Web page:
With students set to return to local colleges and universities for the fall semester, the City of Buffalo is announcing renewed partnerships with two of the larger learning institutions to protect those living off-campus.
These partnerships are not new but, this year, there are concerns for preventing new outbreaks of COVID-19. Mayor Byron Brown, speaking in City Hall Thursday, recalled incidents at some campuses in other parts of the country, including large parties, which have resulted in those colleges closing up their classrooms and sending students back home for online instruction.
"We have all seen those pictures of other colleges and universities across the country, with students engaging in behavior dangerous to themselves and others," Brown said. "We do not want that to occur here."
Mayor Brown announced inspections of off-campus housing will begin this weekend, starting in the city's University Heights neighborhood near the University at Buffalo's South Campus. Inspectors, joined by UB officials, will provide information to residents, check that the housing is safe and verify that only the allowable number of students are living in those locations.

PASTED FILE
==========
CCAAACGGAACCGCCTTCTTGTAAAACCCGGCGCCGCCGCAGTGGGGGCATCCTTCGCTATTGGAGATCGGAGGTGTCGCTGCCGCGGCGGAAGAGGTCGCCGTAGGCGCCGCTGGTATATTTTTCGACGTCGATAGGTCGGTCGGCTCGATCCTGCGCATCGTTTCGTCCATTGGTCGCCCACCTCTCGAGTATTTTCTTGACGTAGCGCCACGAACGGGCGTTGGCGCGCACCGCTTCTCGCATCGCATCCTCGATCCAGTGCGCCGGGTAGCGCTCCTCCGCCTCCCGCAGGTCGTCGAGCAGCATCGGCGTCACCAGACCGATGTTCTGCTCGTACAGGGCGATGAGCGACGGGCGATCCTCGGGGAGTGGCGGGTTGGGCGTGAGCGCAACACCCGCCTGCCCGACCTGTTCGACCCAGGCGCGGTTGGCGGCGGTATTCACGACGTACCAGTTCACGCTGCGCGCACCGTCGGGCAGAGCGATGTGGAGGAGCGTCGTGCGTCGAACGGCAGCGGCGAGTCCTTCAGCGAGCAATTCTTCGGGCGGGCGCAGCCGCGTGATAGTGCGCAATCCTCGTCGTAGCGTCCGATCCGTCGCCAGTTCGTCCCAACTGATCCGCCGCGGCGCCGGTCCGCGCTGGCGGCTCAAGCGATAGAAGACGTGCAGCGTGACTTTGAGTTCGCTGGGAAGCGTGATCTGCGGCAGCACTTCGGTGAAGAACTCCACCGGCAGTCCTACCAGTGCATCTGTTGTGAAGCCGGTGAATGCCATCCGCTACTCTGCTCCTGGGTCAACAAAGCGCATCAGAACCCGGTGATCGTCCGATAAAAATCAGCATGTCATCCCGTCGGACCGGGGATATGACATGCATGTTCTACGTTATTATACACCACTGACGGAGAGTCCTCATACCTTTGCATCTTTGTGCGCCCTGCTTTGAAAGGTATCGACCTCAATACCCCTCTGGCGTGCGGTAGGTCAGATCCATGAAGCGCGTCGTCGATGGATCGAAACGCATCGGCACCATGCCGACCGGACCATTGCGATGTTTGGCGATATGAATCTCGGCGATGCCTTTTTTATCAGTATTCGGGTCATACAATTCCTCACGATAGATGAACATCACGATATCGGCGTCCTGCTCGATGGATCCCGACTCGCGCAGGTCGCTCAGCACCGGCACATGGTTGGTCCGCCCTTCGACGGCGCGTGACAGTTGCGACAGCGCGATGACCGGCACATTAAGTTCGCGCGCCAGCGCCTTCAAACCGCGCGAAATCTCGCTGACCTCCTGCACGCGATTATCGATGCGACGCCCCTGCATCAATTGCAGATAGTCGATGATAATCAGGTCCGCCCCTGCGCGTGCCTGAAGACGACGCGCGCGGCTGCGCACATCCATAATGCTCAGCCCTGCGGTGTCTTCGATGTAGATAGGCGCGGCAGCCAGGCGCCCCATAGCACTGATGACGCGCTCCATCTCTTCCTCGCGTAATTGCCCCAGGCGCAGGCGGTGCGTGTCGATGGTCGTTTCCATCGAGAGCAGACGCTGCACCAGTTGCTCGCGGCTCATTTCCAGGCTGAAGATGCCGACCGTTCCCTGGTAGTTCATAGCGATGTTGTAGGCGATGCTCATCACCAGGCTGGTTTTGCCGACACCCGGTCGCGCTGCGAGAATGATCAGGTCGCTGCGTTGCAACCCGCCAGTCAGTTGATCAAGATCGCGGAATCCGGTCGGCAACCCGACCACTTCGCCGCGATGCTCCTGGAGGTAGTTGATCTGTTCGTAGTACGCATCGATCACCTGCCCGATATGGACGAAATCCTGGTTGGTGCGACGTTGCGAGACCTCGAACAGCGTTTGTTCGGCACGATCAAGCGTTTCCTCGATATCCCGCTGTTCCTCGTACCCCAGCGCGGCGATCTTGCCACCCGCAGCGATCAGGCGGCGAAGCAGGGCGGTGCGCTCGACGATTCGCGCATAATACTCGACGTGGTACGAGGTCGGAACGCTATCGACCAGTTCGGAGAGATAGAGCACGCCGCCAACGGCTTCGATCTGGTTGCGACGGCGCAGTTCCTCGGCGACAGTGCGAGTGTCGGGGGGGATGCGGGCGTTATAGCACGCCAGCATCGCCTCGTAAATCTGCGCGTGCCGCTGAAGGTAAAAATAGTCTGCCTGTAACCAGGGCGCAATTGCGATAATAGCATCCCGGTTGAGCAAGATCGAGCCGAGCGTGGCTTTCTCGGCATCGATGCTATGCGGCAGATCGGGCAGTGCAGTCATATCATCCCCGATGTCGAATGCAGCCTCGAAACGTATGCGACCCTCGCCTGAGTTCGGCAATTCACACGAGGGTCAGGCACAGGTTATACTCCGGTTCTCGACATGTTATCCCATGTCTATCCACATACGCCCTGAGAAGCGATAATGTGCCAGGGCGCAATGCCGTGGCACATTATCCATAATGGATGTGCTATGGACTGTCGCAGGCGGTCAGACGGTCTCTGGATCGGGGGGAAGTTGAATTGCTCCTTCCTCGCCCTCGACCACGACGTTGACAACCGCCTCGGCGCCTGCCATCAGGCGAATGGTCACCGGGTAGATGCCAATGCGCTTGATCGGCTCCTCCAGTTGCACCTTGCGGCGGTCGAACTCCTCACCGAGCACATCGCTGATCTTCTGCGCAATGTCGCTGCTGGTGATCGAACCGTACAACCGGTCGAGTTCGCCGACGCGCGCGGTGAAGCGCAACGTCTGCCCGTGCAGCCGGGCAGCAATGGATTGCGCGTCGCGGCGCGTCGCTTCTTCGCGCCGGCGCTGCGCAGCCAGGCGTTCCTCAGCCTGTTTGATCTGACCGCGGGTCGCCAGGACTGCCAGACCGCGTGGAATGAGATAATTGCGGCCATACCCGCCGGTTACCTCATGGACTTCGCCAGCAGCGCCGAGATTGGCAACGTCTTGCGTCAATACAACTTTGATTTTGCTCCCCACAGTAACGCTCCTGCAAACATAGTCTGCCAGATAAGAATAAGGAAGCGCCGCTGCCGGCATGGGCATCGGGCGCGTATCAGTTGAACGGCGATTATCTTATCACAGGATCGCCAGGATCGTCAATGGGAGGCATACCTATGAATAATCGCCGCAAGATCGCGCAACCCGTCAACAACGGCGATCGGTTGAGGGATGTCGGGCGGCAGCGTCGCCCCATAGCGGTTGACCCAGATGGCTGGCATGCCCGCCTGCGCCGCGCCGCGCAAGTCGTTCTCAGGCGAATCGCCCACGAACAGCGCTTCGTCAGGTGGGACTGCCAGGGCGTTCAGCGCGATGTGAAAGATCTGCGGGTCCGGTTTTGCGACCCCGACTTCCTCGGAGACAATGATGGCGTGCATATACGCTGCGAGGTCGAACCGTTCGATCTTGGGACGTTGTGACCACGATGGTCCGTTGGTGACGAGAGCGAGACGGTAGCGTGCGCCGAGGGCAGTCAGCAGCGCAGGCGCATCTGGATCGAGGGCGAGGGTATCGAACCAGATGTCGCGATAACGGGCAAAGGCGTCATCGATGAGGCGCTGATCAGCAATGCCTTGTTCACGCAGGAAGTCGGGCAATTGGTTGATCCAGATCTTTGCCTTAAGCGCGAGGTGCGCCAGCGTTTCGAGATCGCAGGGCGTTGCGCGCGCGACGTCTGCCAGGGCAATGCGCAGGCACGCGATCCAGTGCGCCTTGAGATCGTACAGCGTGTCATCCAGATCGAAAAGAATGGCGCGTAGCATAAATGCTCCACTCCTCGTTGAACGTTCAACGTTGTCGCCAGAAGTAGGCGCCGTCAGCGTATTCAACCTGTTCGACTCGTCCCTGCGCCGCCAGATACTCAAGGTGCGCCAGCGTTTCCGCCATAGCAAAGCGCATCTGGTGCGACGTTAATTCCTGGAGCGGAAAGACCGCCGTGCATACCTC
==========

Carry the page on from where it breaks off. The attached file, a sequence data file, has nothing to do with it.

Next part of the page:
UB interim vice president of student affairs Christina Hernandez says their outreach, Operation Door Hanger, will cover an estimated 1,500 off-campus apartments. They also have an aggressive health safety campaign underway on their campuses.
"We're providing masks to every student and employee and have set up mask distribution sites throughout all three of our campuses," Hernandez said. "We've installed new health signage on campus, reduced our classroom capacity with a modified in-person instruction format, reduced overall density on our campus, and have limited our residence halls to include no more than two residents per room."
Buffalo State vice president Timothy Gordon says an estimated 1,300 students are living off-campus, within a five-mail radius of the college.
"In addition to education, we plan to work with the city to support students living in off-campus addresses, and intervene as concerns are raised, related to any behaviors that would work against the city's and campus efforts to keep everyone safe," Gordon said.
Mayor Brown noted that students who violate city ordinances regarding large parties will face fines up to $1,500, in addition to whatever punishment their college or university sees fit.